Equinor and Ithaca Energy Reach FID for UK’s Rosebank Field
Production from the field northwest of the Shetland Islands is expected to start in 2026 or 2027.
Equinor and Ithaca Energy are moving forward with their $3.8-billion offshore Rosebank field development project after reaching a final investment decision and securing government approvals.
The UK government and the North Sea Transition Authority gave permission to the Norwegian energy provider and the UK-headquartered Ithaca—which hold 80% and 20% stakes in the field, respectively—to begin developing the large untapped oil field located 130 km northwest of the Shetland Islands. The field was discovered in 2004.
“Developing the Rosebank field will allow us to grow our position as a broad energy partner to the UK while optimizing our oil and gas portfolio and increasing energy supply in Europe. Rosebank provides an opportunity to develop a field within the UK Continental Shelf, which will bring significant benefits to Scotland and the wider UK,” said Geir Tungesvik, executive vice president of projects, drilling, and procurement at Equinor.
The field’s total recoverable resources of about 300 million bbl will be developed in two phases, with Phase 1 targeting an estimated 245 million bbl. At its peak, the field is expected to produce 70,000 BOE/D after startup in 2026 or 2027 using the Petrojarl Knarr floating production, storage, and offloading (FPSO) vessel.
According to the environment statement filed with the UK government, Phase 1 comprises drilling four production and three water-injection wells, subject to learnings from initial wells. Phase 2 will involve drilling up to three production and two water-injection wells. New flowlines will connect the wells to the Petrojarl Knarr FPSO for hydrocarbon processing. Gas will be exported via a new gas export pipeline to the existing West of Shetland Pipeline Systems. Oil will be offloaded using tankers.
The field, said Equinor, is being developed in compliance with the North Sea Transition Deal, an agreement between the UK government and the offshore industry. The company acknowledges that “while there is a continued, though over time reducing the need for oil and gas, the remaining demand for oil and gas must be met with the lowest emissions possible.”
Compared to other oil fields, Rosebank will be optimized to reduce carbon emissions from its production through FPSO electrification. Reuters reported that Equinor said the earliest the field would be electrified is 2030. With electrification, the Rosebank lifetime upstream carbon dioxide (CO2) intensity is estimated to decrease from 12 kg to about 3 kg CO2/BOE, according to Equinor.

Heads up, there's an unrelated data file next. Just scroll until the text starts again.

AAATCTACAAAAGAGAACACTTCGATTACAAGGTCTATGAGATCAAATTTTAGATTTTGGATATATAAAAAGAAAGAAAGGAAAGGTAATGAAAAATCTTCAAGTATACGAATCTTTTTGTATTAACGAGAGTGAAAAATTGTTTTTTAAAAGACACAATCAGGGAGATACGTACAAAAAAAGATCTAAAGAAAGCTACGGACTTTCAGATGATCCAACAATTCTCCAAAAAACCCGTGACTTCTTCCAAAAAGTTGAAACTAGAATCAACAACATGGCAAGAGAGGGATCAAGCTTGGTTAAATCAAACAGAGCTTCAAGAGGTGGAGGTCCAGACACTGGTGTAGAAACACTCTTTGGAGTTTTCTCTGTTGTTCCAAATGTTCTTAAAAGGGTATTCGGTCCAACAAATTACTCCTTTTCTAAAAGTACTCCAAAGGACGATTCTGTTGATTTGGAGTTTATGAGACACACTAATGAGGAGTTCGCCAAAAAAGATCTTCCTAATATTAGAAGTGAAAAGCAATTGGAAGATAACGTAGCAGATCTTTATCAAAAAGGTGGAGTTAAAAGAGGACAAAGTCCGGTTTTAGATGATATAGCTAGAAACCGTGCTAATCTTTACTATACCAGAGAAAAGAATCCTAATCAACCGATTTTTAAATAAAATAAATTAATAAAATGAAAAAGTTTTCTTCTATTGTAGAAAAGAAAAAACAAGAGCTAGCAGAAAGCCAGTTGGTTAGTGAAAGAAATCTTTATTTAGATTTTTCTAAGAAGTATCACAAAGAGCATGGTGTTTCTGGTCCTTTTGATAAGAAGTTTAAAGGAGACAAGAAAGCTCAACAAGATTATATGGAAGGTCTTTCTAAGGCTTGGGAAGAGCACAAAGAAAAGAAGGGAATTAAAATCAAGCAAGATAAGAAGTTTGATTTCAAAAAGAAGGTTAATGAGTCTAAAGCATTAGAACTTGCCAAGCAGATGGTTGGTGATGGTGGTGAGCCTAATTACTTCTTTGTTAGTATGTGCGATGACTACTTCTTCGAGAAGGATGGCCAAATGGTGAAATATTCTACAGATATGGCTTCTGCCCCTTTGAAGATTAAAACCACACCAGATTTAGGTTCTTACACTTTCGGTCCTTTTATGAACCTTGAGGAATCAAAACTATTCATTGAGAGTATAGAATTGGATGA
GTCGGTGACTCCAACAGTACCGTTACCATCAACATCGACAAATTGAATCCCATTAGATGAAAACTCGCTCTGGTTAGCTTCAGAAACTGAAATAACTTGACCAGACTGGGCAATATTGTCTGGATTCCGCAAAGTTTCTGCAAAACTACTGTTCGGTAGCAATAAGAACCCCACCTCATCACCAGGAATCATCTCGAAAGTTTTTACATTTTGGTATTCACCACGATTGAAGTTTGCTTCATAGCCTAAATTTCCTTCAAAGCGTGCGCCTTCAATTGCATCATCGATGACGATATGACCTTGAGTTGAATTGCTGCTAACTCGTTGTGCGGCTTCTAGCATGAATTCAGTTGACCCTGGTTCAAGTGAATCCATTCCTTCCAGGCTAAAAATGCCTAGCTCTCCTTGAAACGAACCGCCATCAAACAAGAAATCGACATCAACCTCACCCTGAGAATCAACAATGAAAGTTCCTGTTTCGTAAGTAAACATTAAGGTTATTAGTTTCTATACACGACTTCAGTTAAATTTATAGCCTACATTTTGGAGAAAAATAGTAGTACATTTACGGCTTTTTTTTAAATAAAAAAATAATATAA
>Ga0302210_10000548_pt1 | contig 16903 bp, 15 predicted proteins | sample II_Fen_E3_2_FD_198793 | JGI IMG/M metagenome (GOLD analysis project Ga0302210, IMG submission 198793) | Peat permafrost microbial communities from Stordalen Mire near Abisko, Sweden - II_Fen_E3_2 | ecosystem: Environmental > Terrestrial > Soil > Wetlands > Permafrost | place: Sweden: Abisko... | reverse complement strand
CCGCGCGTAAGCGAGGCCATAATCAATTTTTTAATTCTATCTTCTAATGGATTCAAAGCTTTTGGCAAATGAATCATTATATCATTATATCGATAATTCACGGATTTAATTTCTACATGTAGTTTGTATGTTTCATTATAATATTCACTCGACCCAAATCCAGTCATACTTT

Offshore services provider Altera Infrastructure was awarded by Equinor a bareboat charter and an operations and maintenance contract related to the Petrojarl Knarr FPSO. The vessel will be deployed on the Rosebank field on a 9-year firm contract, with options for up to 25 years.
Petrojarl Knarr FPSO was built by Samsung Heavy Industries in South Korea and delivered in 2014. It had been operating for Shell in the Knarr field in the northern part of the North Sea from 2015 until May 2022.
According to Altera, the FPSO is a relatively new and modern asset, and it was constructed to allow for electrification, which would reduce operational CO2 emissions, and additional features such as a vapor recovery system and a closed flare on the FPSO. The vessel has space for electrical equipment in its mooring turret and deck.
The vessel is undergoing life-extension work, field-specific modifications, and enhanced energy efficiency. It also is being made ready for electrification at Drydocks World in Dubai. Altera awarded Aker Solutions the engineering, procurement, and construction (EPC) contract for a combination of work with new build, demolition, and life extension (hull, marine systems, and topsides) required for the FPSO to be kept on the field for 25 years without drydocking. The EPC work is scheduled to be completed at the end of 2025.
The engineering, procurement, construction, and integration (EPCI) contract for the FPSO’s turret and mooring system was awarded to Bluewater Energy Services by Hyundai Heavy Industries. According to Bluewater, the system is a key component of the project. It will be one of the largest ever designed and built, about 80 m in height, with a process manifold/turntable of about 34 m in diameter.
Odfjell Drilling was awarded a rig contract with an estimated value of $328 million, including integrated services, modifications, and options. The Deepsea Atlantic mobile rig is scheduled to start a seven-well drilling campaign in the second quarter of 2025. In addition, four single-well options are included, according to Equinor.
TechnipFMC was awarded the integrated EPCI contract for the project’s subsea production systems, umbilicals, risers, and flowlines, with an estimated value of around $500 million for the local content part. The company estimates that more than half of the contract value will be generated from local activities across the UK, with a large portion in Scotland.